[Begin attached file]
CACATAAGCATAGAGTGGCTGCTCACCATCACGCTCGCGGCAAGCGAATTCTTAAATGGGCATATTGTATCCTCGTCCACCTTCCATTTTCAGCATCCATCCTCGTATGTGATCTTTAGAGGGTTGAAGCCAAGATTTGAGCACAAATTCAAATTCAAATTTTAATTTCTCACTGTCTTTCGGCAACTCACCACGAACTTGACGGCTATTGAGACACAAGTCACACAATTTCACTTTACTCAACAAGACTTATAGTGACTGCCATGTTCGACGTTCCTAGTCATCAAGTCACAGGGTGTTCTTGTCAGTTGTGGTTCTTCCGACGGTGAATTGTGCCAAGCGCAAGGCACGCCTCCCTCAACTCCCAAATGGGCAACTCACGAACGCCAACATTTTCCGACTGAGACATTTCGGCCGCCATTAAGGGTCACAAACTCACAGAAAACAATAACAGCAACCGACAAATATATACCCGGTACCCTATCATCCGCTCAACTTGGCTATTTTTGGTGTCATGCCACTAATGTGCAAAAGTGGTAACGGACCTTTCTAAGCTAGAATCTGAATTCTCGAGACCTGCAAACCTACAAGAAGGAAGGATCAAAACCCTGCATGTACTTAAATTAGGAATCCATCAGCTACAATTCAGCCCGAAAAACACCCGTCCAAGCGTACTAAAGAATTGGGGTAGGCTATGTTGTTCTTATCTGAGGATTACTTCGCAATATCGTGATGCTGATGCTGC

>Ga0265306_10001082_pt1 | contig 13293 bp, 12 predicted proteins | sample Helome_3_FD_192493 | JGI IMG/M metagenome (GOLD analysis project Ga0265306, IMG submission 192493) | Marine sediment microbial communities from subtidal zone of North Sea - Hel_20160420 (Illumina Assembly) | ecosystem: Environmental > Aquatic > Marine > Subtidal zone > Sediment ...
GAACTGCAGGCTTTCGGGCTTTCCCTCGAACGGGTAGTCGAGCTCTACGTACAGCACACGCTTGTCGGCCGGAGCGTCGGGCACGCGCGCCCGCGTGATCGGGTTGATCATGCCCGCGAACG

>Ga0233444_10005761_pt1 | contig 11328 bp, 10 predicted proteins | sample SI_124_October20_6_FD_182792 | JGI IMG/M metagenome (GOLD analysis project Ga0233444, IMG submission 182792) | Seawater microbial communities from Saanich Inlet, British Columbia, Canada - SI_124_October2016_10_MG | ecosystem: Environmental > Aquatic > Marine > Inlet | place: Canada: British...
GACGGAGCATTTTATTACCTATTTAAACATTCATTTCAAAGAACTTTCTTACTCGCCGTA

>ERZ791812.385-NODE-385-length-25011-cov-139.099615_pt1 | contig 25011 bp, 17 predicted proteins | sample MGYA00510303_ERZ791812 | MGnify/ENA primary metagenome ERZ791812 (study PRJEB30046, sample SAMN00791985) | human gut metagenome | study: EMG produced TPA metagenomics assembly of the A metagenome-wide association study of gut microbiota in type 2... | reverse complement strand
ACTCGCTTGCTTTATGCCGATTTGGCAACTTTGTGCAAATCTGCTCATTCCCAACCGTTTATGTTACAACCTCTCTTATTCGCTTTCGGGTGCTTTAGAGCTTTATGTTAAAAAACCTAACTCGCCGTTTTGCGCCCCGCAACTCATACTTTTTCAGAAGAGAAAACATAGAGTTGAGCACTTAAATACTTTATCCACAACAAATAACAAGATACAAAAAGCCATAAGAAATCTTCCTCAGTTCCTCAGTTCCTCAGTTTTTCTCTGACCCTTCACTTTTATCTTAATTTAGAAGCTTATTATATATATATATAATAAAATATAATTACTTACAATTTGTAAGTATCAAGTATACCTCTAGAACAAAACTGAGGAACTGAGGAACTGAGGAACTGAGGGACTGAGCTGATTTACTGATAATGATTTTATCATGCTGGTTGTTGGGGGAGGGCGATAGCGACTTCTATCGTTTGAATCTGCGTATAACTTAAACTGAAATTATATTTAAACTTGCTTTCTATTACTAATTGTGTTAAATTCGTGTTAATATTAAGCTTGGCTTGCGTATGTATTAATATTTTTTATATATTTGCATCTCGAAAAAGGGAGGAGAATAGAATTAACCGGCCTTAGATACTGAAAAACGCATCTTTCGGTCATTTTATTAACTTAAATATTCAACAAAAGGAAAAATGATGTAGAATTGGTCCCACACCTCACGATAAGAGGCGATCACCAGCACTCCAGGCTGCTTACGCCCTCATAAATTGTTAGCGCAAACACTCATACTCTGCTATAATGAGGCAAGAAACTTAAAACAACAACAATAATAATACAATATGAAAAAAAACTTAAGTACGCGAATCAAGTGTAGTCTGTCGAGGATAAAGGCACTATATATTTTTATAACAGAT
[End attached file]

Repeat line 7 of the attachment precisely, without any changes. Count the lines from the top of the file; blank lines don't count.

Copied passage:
ACTCGCTTGCTTTATGCCGATTTGGCAACTTTGTGCAAATCTGCTCATTCCCAACCGTTTATGTTACAACCTCTCTTATTCGCTTTCGGGTGCTTTAGAGCTTTATGTTAAAAAACCTAACTCGCCGTTTTGCGCCCCGCAACTCATACTTTTTCAGAAGAGAAAACATAGAGTTGAGCACTTAAATACTTTATCCACAACAAATAACAAGATACAAAAAGCCATAAGAAATCTTCCTCAGTTCCTCAGTTCCTCAGTTTTTCTCTGACCCTTCACTTTTATCTTAATTTAGAAGCTTATTATATATATATATAATAAAATATAATTACTTACAATTTGTAAGTATCAAGTATACCTCTAGAACAAAACTGAGGAACTGAGGAACTGAGGAACTGAGGGACTGAGCTGATTTACTGATAATGATTTTATCATGCTGGTTGTTGGGGGAGGGCGATAGCGACTTCTATCGTTTGAATCTGCGTATAACTTAAACTGAAATTATATTTAAACTTGCTTTCTATTACTAATTGTGTTAAATTCGTGTTAATATTAAGCTTGGCTTGCGTATGTATTAATATTTTTTATATATTTGCATCTCGAAAAAGGGAGGAGAATAGAATTAACCGGCCTTAGATACTGAAAAACGCATCTTTCGGTCATTTTATTAACTTAAATATTCAACAAAAGGAAAAATGATGTAGAATTGGTCCCACACCTCACGATAAGAGGCGATCACCAGCACTCCAGGCTGCTTACGCCCTCATAAATTGTTAGCGCAAACACTCATACTCTGCTATAATGAGGCAAGAAACTTAAAACAACAACAATAATAATACAATATGAAAAAAAACTTAAGTACGCGAATCAAGTGTAGTCTGTCGAGGATAAAGGCACTATATATTTTTATAACAGAT